Conversely, Harry Dent has predicted a drop to $750. So, who’s right? Well, actually, they may all be right. After a crash in the markets, deflation is a certainty, as brokers and investors dump investments of every type in order to cover margin losses. This panic sell-off will most assuredly include gold, even though the holders will not wish to sell their gold. This panic promises to create an immediate and possibly very dramatic downward spike in gold.
However, large numbers of long-term investors already have their orders in for any price below $1,000. If the spike drops below that number, it will therefore be brief, as every ounce that hits the market at $999 is scooped up.
In addition, the Federal Reserve will make good on its decades-long promise to roll the printing presses to counter any sudden deflation. That very act will light the fuse on the gold rocket and send it skyward.
The argument over whether gold will drop to $750 or rise to $5,000 is a pointless one. Any understanding of basic economics assures us that we shall see both sudden deflation and dramatic inflation. It’s as natural and inevitable as sunrise and sunset. (By the way, several of the above individuals have standing bets with each other as to the $750 number. The prize? An ounce of gold.)
But it matters little who will win the bets. What matters is the overview. Rickety economic times are now upon us and they will soon morph into crisis times. In such times, precious metals always return to centre stage, as paper currencies and electronic currencies return to their intrinsic worth of zero. Gold does not so much rise against fiat currencies, as fiat currencies collapse against gold.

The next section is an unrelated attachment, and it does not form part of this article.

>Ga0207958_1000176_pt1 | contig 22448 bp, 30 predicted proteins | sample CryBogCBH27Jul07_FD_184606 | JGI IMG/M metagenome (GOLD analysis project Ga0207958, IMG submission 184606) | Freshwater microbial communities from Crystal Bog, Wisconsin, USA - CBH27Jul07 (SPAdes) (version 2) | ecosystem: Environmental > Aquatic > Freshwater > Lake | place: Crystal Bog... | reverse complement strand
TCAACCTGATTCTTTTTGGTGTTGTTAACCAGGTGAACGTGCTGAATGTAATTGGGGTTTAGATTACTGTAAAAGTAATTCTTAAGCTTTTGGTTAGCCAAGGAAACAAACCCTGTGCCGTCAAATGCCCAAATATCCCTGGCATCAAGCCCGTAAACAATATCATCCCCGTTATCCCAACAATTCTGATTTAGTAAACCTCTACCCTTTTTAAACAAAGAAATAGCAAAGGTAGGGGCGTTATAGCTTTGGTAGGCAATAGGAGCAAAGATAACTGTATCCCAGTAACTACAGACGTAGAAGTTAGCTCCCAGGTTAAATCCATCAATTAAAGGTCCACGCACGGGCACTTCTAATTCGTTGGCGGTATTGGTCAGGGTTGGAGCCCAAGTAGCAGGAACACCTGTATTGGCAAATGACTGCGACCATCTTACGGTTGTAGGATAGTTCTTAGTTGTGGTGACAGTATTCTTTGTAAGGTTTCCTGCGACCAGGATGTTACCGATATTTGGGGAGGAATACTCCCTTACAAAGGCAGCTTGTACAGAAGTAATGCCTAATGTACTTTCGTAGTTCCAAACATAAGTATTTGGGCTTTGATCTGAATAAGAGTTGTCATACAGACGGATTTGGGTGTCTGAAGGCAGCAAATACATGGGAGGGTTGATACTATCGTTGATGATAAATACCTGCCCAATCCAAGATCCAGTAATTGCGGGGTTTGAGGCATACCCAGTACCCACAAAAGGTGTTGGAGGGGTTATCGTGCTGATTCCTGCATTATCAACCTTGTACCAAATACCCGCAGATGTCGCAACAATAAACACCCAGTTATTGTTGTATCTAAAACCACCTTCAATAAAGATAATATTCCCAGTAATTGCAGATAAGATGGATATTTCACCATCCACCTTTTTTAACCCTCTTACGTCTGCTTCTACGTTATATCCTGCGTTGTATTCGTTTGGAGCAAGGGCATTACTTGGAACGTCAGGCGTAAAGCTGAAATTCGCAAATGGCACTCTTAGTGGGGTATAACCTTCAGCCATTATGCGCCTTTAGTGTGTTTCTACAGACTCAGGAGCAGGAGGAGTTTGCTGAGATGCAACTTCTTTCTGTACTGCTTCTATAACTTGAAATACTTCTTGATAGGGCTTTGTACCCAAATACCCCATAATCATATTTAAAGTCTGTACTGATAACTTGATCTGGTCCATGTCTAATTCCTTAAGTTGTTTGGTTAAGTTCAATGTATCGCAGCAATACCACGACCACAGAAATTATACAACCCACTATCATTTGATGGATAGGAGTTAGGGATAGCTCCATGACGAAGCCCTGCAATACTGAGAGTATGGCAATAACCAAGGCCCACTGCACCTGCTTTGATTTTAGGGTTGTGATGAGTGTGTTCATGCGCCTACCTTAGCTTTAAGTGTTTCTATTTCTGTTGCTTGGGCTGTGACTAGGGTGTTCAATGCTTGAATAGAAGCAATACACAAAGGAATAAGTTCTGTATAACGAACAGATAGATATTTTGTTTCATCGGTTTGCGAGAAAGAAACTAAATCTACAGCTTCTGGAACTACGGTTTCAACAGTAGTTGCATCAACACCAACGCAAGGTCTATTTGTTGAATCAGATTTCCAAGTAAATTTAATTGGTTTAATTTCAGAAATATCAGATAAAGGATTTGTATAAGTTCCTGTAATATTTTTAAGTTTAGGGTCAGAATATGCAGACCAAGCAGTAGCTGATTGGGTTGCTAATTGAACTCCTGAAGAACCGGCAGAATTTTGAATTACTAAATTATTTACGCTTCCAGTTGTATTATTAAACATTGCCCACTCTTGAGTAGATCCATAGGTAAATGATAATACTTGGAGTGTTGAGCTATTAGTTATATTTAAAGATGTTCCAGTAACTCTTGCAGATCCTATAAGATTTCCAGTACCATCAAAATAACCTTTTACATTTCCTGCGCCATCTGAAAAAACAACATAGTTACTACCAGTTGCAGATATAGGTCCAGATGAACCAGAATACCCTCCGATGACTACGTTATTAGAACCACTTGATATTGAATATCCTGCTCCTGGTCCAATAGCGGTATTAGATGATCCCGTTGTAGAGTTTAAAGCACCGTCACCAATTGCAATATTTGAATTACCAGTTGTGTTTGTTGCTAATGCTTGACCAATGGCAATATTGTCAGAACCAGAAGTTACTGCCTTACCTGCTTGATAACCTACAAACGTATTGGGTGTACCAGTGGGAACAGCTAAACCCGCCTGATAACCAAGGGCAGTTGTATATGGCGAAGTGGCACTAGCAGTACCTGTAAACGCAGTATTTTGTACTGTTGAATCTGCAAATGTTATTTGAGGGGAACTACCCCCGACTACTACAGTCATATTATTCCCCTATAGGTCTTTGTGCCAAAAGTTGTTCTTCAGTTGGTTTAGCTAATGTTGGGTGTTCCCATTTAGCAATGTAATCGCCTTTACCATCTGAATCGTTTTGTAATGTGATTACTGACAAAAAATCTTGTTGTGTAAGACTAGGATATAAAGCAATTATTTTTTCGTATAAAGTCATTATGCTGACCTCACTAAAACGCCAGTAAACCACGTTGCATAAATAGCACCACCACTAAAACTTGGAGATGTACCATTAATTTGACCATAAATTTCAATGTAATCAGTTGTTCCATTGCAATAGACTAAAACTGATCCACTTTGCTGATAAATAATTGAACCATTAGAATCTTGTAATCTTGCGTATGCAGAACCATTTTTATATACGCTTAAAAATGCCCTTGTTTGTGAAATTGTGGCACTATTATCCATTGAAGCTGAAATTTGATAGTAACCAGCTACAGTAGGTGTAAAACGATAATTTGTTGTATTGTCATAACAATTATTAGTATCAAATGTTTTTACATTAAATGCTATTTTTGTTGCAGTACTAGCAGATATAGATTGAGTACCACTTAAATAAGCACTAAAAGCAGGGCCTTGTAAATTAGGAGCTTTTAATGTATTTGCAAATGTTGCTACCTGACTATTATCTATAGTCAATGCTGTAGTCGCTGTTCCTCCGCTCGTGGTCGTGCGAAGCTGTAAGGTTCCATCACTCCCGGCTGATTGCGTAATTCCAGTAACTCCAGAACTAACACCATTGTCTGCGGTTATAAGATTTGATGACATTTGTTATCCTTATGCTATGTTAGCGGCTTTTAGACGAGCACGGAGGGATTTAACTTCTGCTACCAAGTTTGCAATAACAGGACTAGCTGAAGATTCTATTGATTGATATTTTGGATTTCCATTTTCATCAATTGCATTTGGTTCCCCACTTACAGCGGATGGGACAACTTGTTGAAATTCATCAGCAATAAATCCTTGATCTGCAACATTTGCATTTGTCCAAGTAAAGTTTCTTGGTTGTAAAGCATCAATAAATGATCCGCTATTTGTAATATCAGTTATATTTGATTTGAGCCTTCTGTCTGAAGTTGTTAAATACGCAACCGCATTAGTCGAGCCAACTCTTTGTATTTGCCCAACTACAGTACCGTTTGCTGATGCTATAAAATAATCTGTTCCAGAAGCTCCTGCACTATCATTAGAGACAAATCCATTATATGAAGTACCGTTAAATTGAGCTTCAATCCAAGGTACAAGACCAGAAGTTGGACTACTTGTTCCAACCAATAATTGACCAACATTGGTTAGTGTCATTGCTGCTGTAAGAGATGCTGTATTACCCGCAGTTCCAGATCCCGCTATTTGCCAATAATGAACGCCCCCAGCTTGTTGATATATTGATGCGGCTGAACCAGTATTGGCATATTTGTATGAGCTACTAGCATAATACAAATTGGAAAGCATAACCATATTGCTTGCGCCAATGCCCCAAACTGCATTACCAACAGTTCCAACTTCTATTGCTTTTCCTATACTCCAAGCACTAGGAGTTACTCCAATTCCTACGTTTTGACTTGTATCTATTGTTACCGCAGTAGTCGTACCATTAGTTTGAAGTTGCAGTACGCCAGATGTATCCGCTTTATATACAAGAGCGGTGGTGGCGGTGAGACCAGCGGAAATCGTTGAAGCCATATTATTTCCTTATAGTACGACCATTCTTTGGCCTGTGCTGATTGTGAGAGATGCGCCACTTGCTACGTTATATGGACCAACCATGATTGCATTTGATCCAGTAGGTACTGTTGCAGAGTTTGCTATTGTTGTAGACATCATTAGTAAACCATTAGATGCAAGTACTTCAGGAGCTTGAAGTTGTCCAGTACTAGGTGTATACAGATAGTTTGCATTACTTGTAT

Most assuredly, we shall see a dramatic rise in gold, but, just as in the ‘70s, the average person will fail to understand why and will simply chase the upward trend. When gold hits $2,000, but no one is willing to sell for under, say, $2,500, those who are chasing the trend will pay the $2,500 and that will become the new price across the board. Then it will leap higher—again and again, as monetary panic grips the investment world. The inflation-adjusted 1980 price of $8,800 should not be a surprise at all—in fact it would be low, as, in the coming years, conditions will be far more dire than in 1980. Gold may well blow through $10,000. Even the $50,000 figure is not impossible, as we shall be seeing a runaway bull market where those chasing the trend carry gold beyond any rational value.
But gold has an intrinsic value. 2,000 years ago, an ounce of gold could buy you a good suit of clothes. That’s still true today. A gold mania will fuel the gold price beyond anything logical, but a correction will be equally inevitable, dropping it to its intrinsic value.
We shall see a gold rise for the record books. The wise investor should already have stocked up his supply of physical gold and gotten rid of gold ETFs. He should already have his seat belt fastened and ready for take-off. We’re off to see the wizard.
Editor’s Note: Owning gold is the first step to protecting your wealth from stock market crashes, currency collapses or destructive government policies. But there are many other steps you can take to protect yourself during an economic collapse. We put together a free video to show you exactly how. Click here to watch this video now.